In contrast to the biopharmaceuticals discussed thus far (recombinant proteins and gene therapy products), antisense oligonucleotides are manufactured by direct chemical synthesis. Organic synthetic pathways have been developed, optimized and commercialized for some time, as oligonu-cleotides are widely used reagents in molecular biology. They are required as primers, probes and for the purposes of site-directed mutagenesis.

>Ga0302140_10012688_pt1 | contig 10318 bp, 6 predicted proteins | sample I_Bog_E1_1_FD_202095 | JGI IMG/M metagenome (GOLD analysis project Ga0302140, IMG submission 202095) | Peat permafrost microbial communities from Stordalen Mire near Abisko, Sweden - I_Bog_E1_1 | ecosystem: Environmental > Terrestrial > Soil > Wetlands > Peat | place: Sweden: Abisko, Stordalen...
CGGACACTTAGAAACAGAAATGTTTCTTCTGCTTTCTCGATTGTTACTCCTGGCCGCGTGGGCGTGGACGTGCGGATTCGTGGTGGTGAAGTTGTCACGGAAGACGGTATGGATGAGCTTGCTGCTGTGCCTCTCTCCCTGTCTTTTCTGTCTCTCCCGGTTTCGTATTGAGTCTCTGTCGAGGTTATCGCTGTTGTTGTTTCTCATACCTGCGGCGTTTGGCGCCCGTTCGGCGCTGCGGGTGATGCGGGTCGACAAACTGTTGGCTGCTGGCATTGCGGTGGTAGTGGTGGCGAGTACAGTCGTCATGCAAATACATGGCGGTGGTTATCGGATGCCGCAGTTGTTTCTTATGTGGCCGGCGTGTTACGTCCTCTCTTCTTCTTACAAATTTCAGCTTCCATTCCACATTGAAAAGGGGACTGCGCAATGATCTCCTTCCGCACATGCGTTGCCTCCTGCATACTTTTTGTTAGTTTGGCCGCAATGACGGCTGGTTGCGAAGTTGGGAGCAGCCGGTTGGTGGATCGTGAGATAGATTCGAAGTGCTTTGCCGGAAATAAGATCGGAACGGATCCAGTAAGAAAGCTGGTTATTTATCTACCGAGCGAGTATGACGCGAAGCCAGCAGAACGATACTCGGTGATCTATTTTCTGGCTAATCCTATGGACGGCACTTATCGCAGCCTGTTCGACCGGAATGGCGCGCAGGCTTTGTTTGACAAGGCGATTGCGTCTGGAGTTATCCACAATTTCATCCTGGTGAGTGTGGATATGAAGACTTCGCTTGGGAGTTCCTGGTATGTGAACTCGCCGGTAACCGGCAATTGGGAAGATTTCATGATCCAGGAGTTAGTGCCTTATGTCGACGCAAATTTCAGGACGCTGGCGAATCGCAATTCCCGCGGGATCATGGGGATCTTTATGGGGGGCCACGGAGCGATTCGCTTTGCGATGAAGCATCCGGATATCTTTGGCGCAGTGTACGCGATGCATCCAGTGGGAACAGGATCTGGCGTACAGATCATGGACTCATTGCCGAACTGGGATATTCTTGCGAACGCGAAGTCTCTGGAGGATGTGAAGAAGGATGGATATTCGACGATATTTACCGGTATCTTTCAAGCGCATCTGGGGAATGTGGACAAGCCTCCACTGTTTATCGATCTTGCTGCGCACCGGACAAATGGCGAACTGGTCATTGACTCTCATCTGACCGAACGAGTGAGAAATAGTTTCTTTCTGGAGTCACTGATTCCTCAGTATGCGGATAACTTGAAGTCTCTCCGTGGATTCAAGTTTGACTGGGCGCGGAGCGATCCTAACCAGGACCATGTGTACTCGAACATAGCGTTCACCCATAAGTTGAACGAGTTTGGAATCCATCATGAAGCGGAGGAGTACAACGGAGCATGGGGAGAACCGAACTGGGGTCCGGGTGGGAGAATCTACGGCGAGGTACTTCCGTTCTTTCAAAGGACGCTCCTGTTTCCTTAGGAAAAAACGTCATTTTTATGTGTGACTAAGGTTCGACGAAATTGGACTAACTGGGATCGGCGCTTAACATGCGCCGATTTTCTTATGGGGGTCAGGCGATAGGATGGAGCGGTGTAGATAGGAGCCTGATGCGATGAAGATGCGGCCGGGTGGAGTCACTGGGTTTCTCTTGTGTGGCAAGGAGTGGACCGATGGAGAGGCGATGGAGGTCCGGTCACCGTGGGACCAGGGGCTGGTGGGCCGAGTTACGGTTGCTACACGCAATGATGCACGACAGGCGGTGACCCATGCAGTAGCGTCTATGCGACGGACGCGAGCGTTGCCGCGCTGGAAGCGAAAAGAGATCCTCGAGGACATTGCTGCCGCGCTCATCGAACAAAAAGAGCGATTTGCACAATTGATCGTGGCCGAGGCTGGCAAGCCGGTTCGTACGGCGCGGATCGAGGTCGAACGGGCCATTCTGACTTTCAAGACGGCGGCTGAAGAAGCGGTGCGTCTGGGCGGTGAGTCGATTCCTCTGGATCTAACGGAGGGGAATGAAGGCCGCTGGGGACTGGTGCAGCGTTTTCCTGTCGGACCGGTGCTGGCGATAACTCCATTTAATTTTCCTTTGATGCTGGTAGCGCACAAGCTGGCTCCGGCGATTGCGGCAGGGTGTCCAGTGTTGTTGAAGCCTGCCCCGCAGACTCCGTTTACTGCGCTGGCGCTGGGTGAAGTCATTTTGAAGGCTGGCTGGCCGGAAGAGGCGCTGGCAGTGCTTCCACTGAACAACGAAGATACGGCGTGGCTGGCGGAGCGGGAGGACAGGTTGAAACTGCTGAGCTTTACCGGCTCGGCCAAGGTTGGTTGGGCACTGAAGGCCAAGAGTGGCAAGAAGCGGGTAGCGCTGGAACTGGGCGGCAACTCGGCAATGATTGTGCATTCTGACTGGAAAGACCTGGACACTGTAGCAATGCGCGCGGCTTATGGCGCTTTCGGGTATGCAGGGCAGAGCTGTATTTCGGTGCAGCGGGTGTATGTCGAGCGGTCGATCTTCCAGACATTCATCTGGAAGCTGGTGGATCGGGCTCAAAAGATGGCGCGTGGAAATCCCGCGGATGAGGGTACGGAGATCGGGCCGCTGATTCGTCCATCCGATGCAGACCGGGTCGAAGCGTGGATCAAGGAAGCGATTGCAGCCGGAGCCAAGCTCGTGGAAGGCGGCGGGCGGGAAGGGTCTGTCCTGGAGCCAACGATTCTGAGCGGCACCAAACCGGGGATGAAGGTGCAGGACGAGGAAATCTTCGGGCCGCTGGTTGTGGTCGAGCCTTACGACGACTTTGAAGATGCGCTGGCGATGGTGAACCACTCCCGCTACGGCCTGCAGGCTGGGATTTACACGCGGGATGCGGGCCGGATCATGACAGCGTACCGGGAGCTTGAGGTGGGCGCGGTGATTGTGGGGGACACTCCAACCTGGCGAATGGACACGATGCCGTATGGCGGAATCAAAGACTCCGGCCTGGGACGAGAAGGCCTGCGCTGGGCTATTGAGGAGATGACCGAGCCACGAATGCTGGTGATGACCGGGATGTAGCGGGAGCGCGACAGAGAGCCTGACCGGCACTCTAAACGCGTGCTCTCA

The nucleotides required (themselves either modified or unmodified as desired) are first reacted with a protecting chemical group. Each protected nucleotide is then coupled in turn to the growing end of the nucleotide chain, itself attached to a solid phase. After coupling, the original protecting group is removed and, when chain synthesis is complete, the bond anchoring the chemical to the solid phase is hydrolysed, releasing the free oligo. This may then be purified by HPLC. The most common synthetic method used is known as the phosphoramidite method, which uses a dimeth-oxytrityl protecting group and tetrazole as the coupling agent. Automated synthesizers that can quickly and inexpensively synthesize oligos of over 100 nucleotides are commercially available.
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